Their appearance is no accident. In 1988, the Connecticut Department of Environmental Protection bought a bunch of live-trapped fishers from upper New England, and released them in western Connecticut. The aim was to restore an animal that had once been native to the state, but had been driven away by the agricultural deforestation and perhaps overtrapping. Today, fishers are found throughout the state and are doing so well, licensed trapping is allowed in the fall.
While fishers don’t fish – or even eat fish, they do love a tasty porcupine. That thorny fare is in rather short supply, however, so they have turned to a more abundant mammal for food: The squirrel.
In fact, in northern Vermont and New Hampshire, where the fisher was never extirpated, squirrels are much less common than they are here. The natives say it’s because the fishers keep them under control – good news for anyone who’s ever had squirrels invade their home.
Bringing back Fischer cas in CT was a hasty decision. Most of CT is residential with few large forests like Vermont and New Hampshire. Fischer cats do not only eat squirrels but prefer to dine on house cats and small dogs. I think to bring a wild animal into residential ares is short sited. I can predict that a small child will be mauled by these animals and then these fischer cats which bellong in the wild will be known as a menace to residential areas. This unfair to the fishcer cats and residents as well.
Last week i saw a fisher in south central CT. What a sight! I must have woken it up while i climbed a rock outcrop uphill of the hemlock it was sleeping in. It was at my eyelevel but forty feet in the tree. We looked at eachother for a moment until my slight movement to grab my camera sent the fisher dashing down the hemlock headfirst to the ground below in little more than a second! In response to the previous commentor, the fact that the fisher has made it all the way to North Guilford in nine years is testament that CT is plenty forested, as the fisher seldom travels outside the forest let alone its prefered coniferous forest with large trees and dense canopy! In fact the DEP state on their webpage that CT is more than 60% forested, so actually MOST of CT is Forest, not residential.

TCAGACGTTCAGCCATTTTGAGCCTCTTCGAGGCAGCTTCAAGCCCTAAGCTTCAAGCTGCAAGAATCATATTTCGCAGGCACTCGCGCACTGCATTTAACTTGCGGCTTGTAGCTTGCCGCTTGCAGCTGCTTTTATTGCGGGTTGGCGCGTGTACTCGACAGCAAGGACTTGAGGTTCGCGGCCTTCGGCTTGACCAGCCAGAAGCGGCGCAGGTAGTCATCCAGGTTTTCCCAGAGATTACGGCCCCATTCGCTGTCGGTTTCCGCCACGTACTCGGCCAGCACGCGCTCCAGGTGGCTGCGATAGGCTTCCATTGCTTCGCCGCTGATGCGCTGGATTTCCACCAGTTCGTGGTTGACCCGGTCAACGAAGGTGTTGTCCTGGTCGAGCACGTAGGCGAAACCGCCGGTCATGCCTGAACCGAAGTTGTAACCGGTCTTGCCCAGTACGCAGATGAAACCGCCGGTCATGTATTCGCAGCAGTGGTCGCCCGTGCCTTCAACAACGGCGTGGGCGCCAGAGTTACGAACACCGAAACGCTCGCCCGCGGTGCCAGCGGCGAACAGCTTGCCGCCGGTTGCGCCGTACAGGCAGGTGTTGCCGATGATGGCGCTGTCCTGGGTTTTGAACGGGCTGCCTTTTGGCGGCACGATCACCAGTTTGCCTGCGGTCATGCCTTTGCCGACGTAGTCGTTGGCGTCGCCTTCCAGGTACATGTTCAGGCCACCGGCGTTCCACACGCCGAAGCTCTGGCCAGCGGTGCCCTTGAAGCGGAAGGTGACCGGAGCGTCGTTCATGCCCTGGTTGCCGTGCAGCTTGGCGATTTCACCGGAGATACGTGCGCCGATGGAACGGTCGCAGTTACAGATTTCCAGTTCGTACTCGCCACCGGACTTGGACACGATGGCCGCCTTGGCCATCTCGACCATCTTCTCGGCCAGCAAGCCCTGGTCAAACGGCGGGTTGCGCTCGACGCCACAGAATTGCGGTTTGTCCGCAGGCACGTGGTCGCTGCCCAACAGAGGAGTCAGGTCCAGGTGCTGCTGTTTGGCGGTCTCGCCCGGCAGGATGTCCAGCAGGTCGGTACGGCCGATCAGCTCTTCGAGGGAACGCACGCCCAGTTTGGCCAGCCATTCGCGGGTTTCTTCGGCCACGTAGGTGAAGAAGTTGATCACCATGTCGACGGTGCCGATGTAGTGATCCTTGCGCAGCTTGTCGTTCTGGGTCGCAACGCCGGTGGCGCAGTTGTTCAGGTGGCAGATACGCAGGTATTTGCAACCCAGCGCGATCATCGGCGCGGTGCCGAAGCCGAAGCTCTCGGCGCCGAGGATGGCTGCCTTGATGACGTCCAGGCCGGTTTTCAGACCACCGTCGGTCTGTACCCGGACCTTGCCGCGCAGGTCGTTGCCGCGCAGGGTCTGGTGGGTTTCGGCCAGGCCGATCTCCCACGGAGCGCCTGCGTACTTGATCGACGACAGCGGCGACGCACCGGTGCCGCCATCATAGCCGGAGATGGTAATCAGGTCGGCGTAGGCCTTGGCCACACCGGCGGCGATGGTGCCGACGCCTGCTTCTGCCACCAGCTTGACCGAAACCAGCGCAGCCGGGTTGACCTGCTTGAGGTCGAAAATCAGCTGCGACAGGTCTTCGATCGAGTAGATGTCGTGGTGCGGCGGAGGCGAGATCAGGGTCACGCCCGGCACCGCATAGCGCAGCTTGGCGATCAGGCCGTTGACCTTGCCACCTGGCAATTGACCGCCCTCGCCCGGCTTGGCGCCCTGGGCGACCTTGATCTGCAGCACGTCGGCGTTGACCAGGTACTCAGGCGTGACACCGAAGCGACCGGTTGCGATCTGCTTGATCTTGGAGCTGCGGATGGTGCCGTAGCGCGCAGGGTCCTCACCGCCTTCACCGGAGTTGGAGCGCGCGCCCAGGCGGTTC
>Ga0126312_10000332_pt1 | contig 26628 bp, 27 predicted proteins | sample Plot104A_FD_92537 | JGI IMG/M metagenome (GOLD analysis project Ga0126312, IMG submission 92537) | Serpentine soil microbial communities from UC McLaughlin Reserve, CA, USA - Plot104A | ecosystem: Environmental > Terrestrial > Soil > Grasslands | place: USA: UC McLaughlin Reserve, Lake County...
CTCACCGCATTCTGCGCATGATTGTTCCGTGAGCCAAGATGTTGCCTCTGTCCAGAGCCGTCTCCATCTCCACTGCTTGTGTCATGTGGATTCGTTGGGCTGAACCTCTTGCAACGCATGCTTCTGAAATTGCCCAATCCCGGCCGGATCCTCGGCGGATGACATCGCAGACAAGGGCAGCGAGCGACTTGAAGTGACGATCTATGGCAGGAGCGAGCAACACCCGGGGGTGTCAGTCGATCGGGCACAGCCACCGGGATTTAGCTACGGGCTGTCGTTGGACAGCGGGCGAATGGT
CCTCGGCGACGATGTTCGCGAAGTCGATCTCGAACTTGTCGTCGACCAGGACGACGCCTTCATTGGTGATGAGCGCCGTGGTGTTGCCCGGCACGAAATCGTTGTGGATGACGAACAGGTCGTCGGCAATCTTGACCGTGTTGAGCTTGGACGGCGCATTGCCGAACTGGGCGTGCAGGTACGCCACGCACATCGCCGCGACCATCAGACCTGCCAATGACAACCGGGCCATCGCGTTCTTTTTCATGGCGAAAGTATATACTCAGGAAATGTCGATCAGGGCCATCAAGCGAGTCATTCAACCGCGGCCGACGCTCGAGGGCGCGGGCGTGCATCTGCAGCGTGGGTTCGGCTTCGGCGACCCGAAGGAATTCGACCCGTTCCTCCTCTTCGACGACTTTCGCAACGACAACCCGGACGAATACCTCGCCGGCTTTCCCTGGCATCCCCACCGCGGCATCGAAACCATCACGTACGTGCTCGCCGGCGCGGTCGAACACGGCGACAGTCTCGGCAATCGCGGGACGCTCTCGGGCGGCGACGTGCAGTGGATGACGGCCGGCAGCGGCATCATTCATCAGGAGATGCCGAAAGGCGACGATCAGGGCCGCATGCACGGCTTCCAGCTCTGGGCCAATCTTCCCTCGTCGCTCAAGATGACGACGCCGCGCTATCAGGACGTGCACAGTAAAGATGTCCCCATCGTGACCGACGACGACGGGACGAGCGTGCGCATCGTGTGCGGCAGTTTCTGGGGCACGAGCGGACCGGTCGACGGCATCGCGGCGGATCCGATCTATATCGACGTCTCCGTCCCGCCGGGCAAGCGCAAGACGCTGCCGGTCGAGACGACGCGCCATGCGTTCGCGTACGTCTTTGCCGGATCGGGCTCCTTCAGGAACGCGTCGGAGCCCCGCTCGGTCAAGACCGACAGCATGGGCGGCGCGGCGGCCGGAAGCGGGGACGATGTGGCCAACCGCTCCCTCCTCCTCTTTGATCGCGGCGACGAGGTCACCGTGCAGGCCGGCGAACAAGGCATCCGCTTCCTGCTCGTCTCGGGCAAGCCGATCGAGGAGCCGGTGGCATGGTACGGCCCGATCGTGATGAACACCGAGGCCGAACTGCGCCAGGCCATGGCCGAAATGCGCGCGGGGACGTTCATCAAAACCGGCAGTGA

House cats should wisen up to the realm beyond the backyard or stay inside! Countless times i have observed a house cat kill a mouse/bird/chipmunk and not even eat it... The cat usually tortures the animal either while still alive or play with it after its already dead and then bring it to show off to the master... Well the fisher is an efficient killer with genuine purpose and is known to cache uneaten food to which it returns when again hungry. Thank you DEP for trading those turkeys for fishers nine years ago! Just remember not to leave babies unattended in your local coniferous forest after dusk and keep fluffy and fufu inside!
Post a Comment